Perera, Frederica P.; Herbstman, Julie B.
From the Department of Environmental Health Sciences, Columbia Center for Children's Environmental Health, Columbia Mailman School of Public Health, New York, NY.
Editors' note: This series addresses topics that affect epidemiologists across a range of specialties. Commentaries are first invited as talks at symposia organized by the Editors. This paper was originally presented at the 2007 Society for Epidemiologic Research Annual Meeting.
Submitted 4 September 2007; accepted 25 October 2007.
NIEHS and EPA grants: 1 RO1 ES008977, 5 PO1 ES009600, 5 RO1 ES10165; 5 RO1 ES11158; 5 RO1 ES012468, 2 EPA Star grants: R-82860901 & R-827027, RD-832141, P30ES006096; R21ES013071; R21ES013071 and Private foundations.
Editors' note: Related articles appear on pages 345, 347, and 353.
Correspondence: Julie B. Herbstman, 100 Haven Avenue, #25F, New York, NY 10032. E-mail: firstname.lastname@example.org.
Epidemiology has evolved with the development of new molecular technologies that refine the way we investigate the relationships between exposure and disease. While these novel tools open new opportunities to delve into the mechanisms of the molecular epidemiologic continuum, they also come with the challenge of ensuring their meaningful application in epidemiologic investigations. To train successful molecular epidemiologists in the postgenome/epigenome era, we can look to the “lessons learned” when epidemiologists first integrated molecular biomarkers into traditional epidemiologic designs. These examples show how interdisciplinary training in molecular epidemiology programs can help ensure that new technologies are used effectively to understand the mechanisms driving exposure-disease relationships.
In the last 25 years, the practice of epidemiology has evolved with the development of new molecular technologies that have allowed us to refine the way we investigate the relationships between exposure and disease. Advances in molecular biology have increased in a seemingly exponential fashion following the identification of the DNA double helix by Watson and Crick in 1953. These innovations have provided the basis for many of the tools used in modern epidemiology, leading to the formal introduction of the concept of molecular epidemiology in 1982.1 Molecular epidemiologic tools have enabled us to explore the mechanistic pathways that underlie observed exposure-disease relationships that were formerly hidden in a “black box.” Initial research focused on various forms of direct genetic damage as relevant biomarkers.
With the completion of the Human Genome Project2 and the initiation of the Human Epigenome Project,3 molecular tools have expanded further, providing modern-day molecular epidemiologists with powerful new laboratory-based techniques that include epigenetic and “-omics” technologies (genomics, proteomics, metabonomics, etc.). While these novel tools provide new opportunities to delve deeper into the components of the molecular epidemiologic continuum, they also come with the challenge of ensuring their meaningful application in modern epidemiologic investigations.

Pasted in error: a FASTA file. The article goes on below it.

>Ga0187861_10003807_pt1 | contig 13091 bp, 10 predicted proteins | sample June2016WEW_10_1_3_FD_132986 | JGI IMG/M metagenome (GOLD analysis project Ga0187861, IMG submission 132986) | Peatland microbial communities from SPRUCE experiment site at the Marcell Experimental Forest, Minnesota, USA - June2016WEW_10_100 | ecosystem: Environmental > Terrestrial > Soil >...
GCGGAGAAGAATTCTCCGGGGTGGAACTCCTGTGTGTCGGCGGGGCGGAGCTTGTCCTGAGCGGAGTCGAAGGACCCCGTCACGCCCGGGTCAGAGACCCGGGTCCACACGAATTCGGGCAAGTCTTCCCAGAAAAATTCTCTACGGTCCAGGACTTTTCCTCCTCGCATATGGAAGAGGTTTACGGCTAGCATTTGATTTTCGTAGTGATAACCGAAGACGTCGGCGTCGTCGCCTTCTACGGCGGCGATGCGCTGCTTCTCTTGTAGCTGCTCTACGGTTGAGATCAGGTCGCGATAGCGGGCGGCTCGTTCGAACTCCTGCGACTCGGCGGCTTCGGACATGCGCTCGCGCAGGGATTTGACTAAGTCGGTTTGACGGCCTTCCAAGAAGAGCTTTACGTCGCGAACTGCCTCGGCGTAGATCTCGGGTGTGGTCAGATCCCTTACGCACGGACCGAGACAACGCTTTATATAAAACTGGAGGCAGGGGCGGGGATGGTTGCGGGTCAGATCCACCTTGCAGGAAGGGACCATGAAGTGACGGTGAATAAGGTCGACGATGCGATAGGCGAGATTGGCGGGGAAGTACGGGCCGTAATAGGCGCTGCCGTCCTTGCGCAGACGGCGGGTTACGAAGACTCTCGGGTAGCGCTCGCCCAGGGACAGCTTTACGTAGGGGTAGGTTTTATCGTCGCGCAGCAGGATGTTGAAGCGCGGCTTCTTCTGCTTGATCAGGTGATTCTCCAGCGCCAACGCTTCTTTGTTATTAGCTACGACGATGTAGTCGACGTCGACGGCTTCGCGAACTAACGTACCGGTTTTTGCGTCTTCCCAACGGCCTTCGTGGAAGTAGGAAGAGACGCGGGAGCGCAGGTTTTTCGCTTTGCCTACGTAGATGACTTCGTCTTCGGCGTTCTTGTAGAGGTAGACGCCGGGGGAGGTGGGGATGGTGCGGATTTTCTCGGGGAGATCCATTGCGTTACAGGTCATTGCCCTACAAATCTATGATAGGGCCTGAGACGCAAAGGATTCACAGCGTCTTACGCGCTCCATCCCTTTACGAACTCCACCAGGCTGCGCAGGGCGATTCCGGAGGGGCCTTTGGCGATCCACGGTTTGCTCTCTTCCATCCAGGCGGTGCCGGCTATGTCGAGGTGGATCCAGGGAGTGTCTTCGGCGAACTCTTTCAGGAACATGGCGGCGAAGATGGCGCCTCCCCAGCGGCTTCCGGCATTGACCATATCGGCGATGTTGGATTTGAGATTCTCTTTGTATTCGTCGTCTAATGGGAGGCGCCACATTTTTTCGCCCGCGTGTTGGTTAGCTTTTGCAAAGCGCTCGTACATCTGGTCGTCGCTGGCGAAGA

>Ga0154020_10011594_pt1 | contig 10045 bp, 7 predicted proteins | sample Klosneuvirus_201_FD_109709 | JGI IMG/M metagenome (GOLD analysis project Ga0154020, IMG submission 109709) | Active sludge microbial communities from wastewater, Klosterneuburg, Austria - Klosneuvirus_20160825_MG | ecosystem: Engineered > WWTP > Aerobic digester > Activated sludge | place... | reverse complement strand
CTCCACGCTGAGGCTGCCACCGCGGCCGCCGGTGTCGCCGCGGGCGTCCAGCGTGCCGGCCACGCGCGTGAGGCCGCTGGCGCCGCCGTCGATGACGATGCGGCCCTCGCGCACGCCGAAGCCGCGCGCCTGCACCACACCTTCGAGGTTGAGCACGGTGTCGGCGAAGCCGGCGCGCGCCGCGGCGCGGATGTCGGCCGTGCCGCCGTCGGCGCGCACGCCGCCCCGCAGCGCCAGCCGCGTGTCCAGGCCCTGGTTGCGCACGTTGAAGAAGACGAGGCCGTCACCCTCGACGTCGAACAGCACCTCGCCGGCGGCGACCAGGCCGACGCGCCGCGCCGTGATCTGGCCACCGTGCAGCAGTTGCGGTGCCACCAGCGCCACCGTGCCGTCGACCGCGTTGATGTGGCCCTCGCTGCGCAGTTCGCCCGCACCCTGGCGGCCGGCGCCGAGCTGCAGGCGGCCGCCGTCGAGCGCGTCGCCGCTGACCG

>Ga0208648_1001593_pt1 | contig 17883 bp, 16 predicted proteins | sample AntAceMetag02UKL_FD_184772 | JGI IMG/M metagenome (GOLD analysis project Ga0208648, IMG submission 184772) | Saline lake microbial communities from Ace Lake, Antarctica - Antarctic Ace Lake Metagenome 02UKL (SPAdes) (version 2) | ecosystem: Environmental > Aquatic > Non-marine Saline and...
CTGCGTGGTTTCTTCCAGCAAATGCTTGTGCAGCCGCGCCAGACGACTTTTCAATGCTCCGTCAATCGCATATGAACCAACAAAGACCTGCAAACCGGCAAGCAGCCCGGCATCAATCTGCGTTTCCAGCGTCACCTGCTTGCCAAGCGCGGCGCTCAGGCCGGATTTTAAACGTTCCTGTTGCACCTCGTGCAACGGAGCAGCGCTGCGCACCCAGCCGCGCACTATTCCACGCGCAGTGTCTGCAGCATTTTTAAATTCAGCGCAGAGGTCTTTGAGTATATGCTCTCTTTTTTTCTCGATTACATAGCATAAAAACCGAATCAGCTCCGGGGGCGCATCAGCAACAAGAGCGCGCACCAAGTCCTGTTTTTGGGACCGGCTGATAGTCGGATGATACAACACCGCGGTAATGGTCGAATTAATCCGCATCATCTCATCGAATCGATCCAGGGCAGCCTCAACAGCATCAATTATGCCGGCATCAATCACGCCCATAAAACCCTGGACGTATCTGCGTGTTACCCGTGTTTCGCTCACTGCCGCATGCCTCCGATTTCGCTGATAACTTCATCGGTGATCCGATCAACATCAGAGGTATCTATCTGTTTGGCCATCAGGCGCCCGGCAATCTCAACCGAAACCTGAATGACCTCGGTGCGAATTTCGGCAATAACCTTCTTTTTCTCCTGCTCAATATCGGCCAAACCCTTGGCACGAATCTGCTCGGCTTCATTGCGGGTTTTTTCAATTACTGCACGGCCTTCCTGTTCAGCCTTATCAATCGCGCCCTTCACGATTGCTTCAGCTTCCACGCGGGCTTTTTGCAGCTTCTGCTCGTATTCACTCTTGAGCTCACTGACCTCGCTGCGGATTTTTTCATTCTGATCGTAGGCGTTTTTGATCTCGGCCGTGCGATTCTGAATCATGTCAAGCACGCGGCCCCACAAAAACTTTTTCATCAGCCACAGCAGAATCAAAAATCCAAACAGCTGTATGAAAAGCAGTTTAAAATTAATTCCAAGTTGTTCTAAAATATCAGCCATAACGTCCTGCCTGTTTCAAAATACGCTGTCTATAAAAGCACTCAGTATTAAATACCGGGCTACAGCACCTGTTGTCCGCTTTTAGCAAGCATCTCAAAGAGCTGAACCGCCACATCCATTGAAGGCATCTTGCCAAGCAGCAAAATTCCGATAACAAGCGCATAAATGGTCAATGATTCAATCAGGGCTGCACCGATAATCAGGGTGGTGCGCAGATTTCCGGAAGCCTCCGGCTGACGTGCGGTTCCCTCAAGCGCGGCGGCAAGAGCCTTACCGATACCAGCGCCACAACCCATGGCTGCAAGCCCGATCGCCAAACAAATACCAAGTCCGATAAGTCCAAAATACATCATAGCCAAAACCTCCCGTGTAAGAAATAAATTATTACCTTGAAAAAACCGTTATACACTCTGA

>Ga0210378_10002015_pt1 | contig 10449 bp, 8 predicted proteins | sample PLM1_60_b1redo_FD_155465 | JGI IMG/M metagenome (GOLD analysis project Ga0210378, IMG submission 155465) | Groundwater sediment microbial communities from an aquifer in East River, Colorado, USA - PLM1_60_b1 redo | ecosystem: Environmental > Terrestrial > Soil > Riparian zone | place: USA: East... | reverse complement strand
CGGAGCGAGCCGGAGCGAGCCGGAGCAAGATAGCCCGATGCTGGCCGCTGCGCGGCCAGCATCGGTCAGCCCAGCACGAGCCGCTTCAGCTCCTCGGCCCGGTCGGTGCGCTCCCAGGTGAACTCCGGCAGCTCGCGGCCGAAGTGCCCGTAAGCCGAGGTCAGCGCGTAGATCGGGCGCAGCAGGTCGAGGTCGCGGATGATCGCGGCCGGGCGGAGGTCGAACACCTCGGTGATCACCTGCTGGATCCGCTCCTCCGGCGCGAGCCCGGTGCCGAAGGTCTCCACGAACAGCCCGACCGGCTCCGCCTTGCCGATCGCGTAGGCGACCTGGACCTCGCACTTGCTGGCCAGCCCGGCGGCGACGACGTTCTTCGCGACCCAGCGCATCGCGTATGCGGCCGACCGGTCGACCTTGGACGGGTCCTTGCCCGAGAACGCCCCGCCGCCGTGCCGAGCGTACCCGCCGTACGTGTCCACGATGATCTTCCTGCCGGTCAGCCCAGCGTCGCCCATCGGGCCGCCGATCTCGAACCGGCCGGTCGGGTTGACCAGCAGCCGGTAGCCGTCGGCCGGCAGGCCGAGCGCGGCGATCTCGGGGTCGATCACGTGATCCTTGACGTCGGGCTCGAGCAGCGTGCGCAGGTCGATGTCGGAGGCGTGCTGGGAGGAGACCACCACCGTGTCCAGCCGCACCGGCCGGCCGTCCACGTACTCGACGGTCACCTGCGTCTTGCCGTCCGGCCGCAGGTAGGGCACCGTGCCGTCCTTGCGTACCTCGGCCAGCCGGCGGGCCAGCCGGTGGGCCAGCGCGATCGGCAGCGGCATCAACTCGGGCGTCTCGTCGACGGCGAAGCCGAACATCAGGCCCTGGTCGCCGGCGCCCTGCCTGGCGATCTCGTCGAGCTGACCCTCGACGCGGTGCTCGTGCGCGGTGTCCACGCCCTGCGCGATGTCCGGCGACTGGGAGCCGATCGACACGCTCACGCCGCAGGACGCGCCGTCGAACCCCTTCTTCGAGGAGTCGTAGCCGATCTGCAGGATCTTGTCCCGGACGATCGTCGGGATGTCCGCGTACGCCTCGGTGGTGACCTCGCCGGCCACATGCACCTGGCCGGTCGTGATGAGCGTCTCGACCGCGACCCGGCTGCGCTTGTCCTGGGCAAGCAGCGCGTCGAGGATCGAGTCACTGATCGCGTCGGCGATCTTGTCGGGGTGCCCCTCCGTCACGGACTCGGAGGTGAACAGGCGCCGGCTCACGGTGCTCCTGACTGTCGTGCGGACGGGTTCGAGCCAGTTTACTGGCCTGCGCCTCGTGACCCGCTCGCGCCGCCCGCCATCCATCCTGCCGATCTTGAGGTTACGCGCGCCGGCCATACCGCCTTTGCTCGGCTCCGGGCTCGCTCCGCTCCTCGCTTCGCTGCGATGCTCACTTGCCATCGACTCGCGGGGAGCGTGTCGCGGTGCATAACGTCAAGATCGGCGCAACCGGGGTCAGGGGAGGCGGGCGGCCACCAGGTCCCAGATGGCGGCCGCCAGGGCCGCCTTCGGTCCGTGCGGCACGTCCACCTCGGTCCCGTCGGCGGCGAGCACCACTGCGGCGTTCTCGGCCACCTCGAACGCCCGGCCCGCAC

In many ways, learning to incorporate the emerging technologies of today is very similar to the way in which epidemiologists added tools to their toolboxes when they first integrated molecular biomarkers into traditional epidemiological designs. To train successful molecular epidemiologists in the postgenome/epigenome era, we can look to the “lessons learned” from that transition to guide in integrating today's emerging technologies. Using the example of the successful incorporation of the biologic markers of DNA damage related to polycyclic aromatic hydrocarbons (PAH-DNA adducts), we highlight the critical importance of biomarker validation as well as the continued value of basic epidemiologic concepts and framework.
PAH-DNA Adduct Measurements in Epidemiology: Lessons Learned
PAHs are potent carcinogens found in tobacco smoke and other environmental mixtures.4 To study health effects associated with PAH exposure, PAHs could be measured in the air or estimated using a questionnaire. Miller and Miller5 established experimentally that PAHs can bind covalently with DNA, forming PAH-DNA adducts, and that DNA adduct formation was a causal carcinogenic mechanism in laboratory animals. The rapid quantification of PAH-DNA adducts was made possible with the development and application of an enzyme-linked immunosorbent assay.6 Using this new technology, in 1982 PAH-DNA adducts were detected and measured in a human population in vivo—providing an opportunity for epidemiologists to use this biomarker in their investigations of PAH-related disease.7 The possibility of incorporating a biologic marker that reflected the biologically effective dose of PAH marked a substantial improvement from the more traditional methods of assessing PAH exposure for epidemiologic research.
However, before investigators could use PAH-DNA adducts as biomarkers in epidemiologic studies, molecular epidemiologists carefully examined the characteristics and validity of the laboratory methodology, including the sensitivity, specificity, minimum quantify of DNA required for quantification, limit of detection, and factors that might compromise the accuracy of the measurement. Once the assay had been characterized, a series of validation studies were undertaken before the biomarker was used in large-scale epidemiologic investigations. Although it was clear that the PAH-DNA adducts could be measured in human blood, could levels of adducts distinguish between exposed and unexposed populations? Between cancer cases and controls? Were adducts measured in peripheral white blood cells good surrogates for adducts in target tissues?8–10 How much of the variability in DNA adduct measurements were due to between-person, within-person, or laboratory variability?11 It is clear that before PAH-DNA adducts were planned for use as biomarkers in full-scale epidemiologic studies, there were many preliminary validation studies that were undertaken. Each of these steps involves proficiency in academic disciplines in addition to basic epidemiologic training, including molecular biology, toxicology, laboratory science, and biostatistics.